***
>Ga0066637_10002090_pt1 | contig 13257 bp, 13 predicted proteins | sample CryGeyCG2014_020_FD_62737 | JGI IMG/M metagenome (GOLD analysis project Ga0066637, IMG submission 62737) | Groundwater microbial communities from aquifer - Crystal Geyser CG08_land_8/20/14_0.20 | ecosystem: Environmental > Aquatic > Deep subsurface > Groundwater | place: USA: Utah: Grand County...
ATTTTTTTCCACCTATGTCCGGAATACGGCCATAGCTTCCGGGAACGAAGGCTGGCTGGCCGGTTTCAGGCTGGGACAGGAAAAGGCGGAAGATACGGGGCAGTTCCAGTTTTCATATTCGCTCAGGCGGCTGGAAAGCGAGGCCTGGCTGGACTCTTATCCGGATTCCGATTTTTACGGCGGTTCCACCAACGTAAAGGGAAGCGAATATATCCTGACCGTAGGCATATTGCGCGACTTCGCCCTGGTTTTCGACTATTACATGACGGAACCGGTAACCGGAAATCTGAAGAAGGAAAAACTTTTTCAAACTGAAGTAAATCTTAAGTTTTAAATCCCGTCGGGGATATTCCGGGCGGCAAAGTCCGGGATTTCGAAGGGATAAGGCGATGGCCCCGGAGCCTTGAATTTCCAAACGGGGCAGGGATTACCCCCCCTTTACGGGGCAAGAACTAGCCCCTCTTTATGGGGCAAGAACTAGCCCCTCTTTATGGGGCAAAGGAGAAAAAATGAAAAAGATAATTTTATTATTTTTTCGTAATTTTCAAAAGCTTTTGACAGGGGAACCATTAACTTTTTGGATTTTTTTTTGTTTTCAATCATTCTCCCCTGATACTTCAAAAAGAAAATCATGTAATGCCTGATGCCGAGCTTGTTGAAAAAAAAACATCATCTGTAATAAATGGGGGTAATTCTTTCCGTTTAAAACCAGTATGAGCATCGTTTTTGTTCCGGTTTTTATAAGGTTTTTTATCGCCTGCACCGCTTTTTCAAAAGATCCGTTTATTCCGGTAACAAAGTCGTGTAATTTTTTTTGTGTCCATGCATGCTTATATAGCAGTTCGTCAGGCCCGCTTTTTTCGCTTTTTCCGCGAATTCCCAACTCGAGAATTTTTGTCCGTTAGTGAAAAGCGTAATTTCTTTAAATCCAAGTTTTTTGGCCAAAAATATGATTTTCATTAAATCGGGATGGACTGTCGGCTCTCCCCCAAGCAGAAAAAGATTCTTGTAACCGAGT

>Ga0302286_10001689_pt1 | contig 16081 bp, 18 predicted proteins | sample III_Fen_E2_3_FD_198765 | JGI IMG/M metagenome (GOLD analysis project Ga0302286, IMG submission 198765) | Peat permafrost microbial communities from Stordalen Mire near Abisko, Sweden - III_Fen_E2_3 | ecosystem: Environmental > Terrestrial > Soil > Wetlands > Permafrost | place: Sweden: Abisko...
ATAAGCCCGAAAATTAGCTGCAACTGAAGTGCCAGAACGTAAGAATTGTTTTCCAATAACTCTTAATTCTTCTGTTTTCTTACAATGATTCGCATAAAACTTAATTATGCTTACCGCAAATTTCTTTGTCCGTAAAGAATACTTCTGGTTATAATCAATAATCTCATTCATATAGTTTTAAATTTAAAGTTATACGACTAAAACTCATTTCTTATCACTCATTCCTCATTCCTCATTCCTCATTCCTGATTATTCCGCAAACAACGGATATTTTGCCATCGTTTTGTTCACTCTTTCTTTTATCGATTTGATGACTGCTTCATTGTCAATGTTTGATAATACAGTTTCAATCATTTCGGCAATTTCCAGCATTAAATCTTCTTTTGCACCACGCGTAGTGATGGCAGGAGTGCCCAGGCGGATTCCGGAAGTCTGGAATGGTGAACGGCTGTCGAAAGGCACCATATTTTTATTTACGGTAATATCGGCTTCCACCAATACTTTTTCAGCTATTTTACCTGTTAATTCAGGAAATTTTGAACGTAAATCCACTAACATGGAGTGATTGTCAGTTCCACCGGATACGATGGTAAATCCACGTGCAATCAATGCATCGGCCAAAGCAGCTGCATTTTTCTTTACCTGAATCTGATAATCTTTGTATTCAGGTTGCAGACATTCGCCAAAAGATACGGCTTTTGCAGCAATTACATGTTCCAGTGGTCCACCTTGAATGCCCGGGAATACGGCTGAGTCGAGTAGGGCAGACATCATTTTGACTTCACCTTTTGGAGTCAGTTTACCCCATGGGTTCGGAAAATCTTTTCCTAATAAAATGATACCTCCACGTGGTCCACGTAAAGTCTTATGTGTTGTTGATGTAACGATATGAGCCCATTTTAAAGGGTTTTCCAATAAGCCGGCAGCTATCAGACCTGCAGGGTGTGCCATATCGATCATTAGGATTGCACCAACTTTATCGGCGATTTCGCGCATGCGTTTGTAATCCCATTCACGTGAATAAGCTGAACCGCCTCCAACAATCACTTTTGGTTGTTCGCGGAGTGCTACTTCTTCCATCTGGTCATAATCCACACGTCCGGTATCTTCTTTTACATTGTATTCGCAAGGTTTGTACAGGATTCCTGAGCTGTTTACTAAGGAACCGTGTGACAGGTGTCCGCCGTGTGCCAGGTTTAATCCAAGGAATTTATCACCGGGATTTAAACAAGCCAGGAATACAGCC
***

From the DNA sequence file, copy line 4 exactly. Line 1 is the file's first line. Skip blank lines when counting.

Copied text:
ATAAGCCCGAAAATTAGCTGCAACTGAAGTGCCAGAACGTAAGAATTGTTTTCCAATAACTCTTAATTCTTCTGTTTTCTTACAATGATTCGCATAAAACTTAATTATGCTTACCGCAAATTTCTTTGTCCGTAAAGAATACTTCTGGTTATAATCAATAATCTCATTCATATAGTTTTAAATTTAAAGTTATACGACTAAAACTCATTTCTTATCACTCATTCCTCATTCCTCATTCCTCATTCCTGATTATTCCGCAAACAACGGATATTTTGCCATCGTTTTGTTCACTCTTTCTTTTATCGATTTGATGACTGCTTCATTGTCAATGTTTGATAATACAGTTTCAATCATTTCGGCAATTTCCAGCATTAAATCTTCTTTTGCACCACGCGTAGTGATGGCAGGAGTGCCCAGGCGGATTCCGGAAGTCTGGAATGGTGAACGGCTGTCGAAAGGCACCATATTTTTATTTACGGTAATATCGGCTTCCACCAATACTTTTTCAGCTATTTTACCTGTTAATTCAGGAAATTTTGAACGTAAATCCACTAACATGGAGTGATTGTCAGTTCCACCGGATACGATGGTAAATCCACGTGCAATCAATGCATCGGCCAAAGCAGCTGCATTTTTCTTTACCTGAATCTGATAATCTTTGTATTCAGGTTGCAGACATTCGCCAAAAGATACGGCTTTTGCAGCAATTACATGTTCCAGTGGTCCACCTTGAATGCCCGGGAATACGGCTGAGTCGAGTAGGGCAGACATCATTTTGACTTCACCTTTTGGAGTCAGTTTACCCCATGGGTTCGGAAAATCTTTTCCTAATAAAATGATACCTCCACGTGGTCCACGTAAAGTCTTATGTGTTGTTGATGTAACGATATGAGCCCATTTTAAAGGGTTTTCCAATAAGCCGGCAGCTATCAGACCTGCAGGGTGTGCCATATCGATCATTAGGATTGCACCAACTTTATCGGCGATTTCGCGCATGCGTTTGTAATCCCATTCACGTGAATAAGCTGAACCGCCTCCAACAATCACTTTTGGTTGTTCGCGGAGTGCTACTTCTTCCATCTGGTCATAATCCACACGTCCGGTATCTTCTTTTACATTGTATTCGCAAGGTTTGTACAGGATTCCTGAGCTGTTTACTAAGGAACCGTGTGACAGGTGTCCGCCGTGTGCCAGGTTTAATCCAAGGAATTTATCACCGGGATTTAAACAAGCCAGGAATACAGCC